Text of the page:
Carbonatation in palaeosols  formed on terraces of the Tormes river basin (Salamanca, Spain)

Alonso, P.*; Dorronsoro, C.**; Egido, J. A.*

* Departamento de Edafología. Universidad de Salamanca. Spain
** Departamento de Edafología y Química Agrícola. Universidad de Granada. Spain.



A macro- and micromorphological study was made of the carbonate accumulations in a total of 21 relict (unburied) palaeosols (Haploxeralfs and Palexeralfs), of ages corresponding to the Late, Middle and Early Pleistocene, formed on fluvial terraces in the Tormes river basin (Salamanca, Spain) under a present-day subhumid continental Mediterranean climate.

The fluvial deposits were predominantly gravels and sands derived from the erosion of granite, slate, sandstone and quartzite, with a notable absence of calcareous materials.

Secondary carbonates commonly filled cracks, forming laminae in preferentially horizontal disposition (though also tipped and vertical), giving rise to distinctive patterns that have long attracted scientific attention. In the youngest soils of the lower terraces (Late Pleistocene, <50,000 years) the carbonatemorphologies are almost exclusively micrite, whereas sparry calcite was abundant in the oldest soils of the middle and upper terraces (Middle and Early Pleistocene, >300,000 years), especially in the upper levels within the calcic horizon. In rare cases, the pseudomycelia and the coatings were comprised of fine needle-fiber calcite. The carbonates in these soils are recrystallized, even in the some of the youngest soils of these terraces (≥40,000 years).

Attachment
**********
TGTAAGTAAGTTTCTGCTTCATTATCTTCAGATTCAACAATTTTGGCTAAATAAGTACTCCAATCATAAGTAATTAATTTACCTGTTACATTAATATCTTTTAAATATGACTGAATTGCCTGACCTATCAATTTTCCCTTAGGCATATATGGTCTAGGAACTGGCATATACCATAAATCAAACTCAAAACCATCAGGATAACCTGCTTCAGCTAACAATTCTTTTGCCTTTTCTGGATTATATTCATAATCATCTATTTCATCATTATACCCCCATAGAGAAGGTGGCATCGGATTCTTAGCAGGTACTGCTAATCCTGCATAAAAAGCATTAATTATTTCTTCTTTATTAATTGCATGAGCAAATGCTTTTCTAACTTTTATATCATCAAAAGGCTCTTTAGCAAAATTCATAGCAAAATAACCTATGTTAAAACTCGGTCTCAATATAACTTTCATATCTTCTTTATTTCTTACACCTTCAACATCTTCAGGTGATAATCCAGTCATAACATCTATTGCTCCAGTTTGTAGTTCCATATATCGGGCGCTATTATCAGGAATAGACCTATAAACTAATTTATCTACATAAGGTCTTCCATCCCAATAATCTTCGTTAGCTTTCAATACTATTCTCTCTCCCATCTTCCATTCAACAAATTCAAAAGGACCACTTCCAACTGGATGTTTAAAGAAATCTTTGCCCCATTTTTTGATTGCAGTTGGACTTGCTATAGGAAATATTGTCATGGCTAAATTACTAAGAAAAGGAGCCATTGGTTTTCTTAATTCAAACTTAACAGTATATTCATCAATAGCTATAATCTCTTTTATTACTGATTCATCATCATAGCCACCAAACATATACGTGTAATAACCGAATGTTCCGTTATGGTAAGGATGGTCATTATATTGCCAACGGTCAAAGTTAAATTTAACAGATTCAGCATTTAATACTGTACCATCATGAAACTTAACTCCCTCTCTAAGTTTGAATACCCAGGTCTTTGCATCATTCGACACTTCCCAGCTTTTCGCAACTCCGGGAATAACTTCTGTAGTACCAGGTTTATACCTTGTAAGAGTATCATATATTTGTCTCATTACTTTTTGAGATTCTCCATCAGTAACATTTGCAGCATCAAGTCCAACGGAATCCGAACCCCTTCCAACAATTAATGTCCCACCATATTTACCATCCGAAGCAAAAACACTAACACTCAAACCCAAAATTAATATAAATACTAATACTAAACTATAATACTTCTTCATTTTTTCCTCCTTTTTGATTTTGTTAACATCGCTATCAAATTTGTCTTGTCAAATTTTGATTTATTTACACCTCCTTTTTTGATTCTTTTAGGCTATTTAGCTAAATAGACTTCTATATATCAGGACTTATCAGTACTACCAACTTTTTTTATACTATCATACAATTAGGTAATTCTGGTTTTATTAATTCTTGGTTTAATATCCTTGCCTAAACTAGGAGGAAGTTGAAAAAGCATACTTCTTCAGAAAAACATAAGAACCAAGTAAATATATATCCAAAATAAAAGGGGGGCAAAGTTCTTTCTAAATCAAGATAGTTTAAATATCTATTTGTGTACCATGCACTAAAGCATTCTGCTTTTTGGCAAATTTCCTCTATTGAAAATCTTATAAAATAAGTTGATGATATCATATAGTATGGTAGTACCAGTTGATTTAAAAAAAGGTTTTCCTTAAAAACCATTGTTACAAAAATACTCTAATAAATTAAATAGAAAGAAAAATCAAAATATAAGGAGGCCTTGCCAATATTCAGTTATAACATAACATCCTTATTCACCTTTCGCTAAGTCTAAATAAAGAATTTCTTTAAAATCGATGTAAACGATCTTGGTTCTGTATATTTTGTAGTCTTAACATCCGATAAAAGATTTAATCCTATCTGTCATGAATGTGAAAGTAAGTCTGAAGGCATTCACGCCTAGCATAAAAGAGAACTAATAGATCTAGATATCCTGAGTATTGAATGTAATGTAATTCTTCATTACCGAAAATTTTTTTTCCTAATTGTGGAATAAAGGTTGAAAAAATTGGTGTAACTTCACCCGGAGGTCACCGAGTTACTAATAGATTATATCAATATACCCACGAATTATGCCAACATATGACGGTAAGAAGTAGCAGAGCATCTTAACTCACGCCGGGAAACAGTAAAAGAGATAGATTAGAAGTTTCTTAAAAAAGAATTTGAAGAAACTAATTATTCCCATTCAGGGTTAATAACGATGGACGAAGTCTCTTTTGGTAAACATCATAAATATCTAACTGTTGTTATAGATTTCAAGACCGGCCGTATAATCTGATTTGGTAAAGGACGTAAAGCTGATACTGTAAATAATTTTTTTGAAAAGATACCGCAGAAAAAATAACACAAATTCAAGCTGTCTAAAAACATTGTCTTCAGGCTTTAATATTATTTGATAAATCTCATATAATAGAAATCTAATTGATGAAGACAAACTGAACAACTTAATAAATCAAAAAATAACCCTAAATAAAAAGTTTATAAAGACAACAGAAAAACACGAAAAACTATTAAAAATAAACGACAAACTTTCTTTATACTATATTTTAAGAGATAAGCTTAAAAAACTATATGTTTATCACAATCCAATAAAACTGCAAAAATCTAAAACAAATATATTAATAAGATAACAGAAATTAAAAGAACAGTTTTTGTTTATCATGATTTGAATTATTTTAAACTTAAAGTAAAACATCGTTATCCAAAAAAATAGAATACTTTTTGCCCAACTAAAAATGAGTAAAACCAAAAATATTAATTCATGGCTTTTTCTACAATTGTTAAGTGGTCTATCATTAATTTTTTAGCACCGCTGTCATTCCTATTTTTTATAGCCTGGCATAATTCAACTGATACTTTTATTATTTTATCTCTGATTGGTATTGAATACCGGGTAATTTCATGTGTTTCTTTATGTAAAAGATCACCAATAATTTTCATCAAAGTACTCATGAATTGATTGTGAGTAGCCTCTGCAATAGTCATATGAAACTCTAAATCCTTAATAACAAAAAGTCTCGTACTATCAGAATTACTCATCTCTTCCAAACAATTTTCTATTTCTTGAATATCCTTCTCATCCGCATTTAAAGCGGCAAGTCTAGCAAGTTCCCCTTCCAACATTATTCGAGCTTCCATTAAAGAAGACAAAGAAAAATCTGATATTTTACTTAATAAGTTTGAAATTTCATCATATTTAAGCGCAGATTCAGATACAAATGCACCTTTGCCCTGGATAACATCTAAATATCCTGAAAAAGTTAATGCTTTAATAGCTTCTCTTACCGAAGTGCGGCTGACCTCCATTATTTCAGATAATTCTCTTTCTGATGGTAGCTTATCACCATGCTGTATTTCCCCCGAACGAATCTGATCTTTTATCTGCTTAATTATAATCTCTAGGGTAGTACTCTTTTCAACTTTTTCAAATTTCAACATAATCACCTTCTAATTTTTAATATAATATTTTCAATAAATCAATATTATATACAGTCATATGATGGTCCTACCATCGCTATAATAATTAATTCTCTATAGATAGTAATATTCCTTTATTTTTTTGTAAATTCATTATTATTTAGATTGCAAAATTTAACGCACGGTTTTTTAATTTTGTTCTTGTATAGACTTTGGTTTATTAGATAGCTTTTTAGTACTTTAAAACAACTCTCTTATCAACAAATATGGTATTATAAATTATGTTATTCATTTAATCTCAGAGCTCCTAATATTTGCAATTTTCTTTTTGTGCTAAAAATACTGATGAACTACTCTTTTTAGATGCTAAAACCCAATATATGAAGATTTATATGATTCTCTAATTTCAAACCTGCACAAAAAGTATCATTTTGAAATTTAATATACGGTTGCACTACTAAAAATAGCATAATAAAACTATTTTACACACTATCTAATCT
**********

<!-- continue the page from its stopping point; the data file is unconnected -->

The older soils of the middle terraces, and particularly in the upper terraces (≥300,000 years) reflected an intense process of replacement of silicates by carbonates; in addition, the clays in the micromass and illuvial coatings, as well as the detrital grains, such as feldspars and quartz, were progressively replaced by carbonates. The carbonate accumulations, as well as the subsequent recrystallization and replacement, tended to increase with the age of the soils. In addition, the secondary carbonatation and dissolution of carbonate observed indicate the genetic complexity of these soils.

The form of the carbonates present (at the micro- as well as macroscopic level), their distribution (within the soil profiles and throughout the region), as well as the relationship with other processes (subsequent to clay illuviation and associated with hydromorphy) imply that vadose water, at certain geological stages, must have been responsible for the carbonate accumulation in these soils.

The carbonates were deposited during the coldest periods of the isotope substages 6.2, 7.4, 10.2, 12.2, 13.2 and 16.2. The presence of dissolution in the soils corresponding to the isotope substages 7.4 and 13.2 appears to indicate the development of two wetter periods towards 200.000 and 500.000 years B.P. The absence of carbonates in the soils of the youngest surfaces (plains flood and the lowest terraces; Holocene and Late Pleistocene, <30,000 years) indicates that this process is not currently occurring in these chronosequences. Therefore, simply the presence of carbonate accumulations in these soils suffices to characterize such paleosols. This criterion is applicable not only to the soils of the Tormes river basin, but also to a great number of soils throughout the region.

Keywords. pedogenic carbonates, palaeosols, micromorphology, chronosequences, terraces.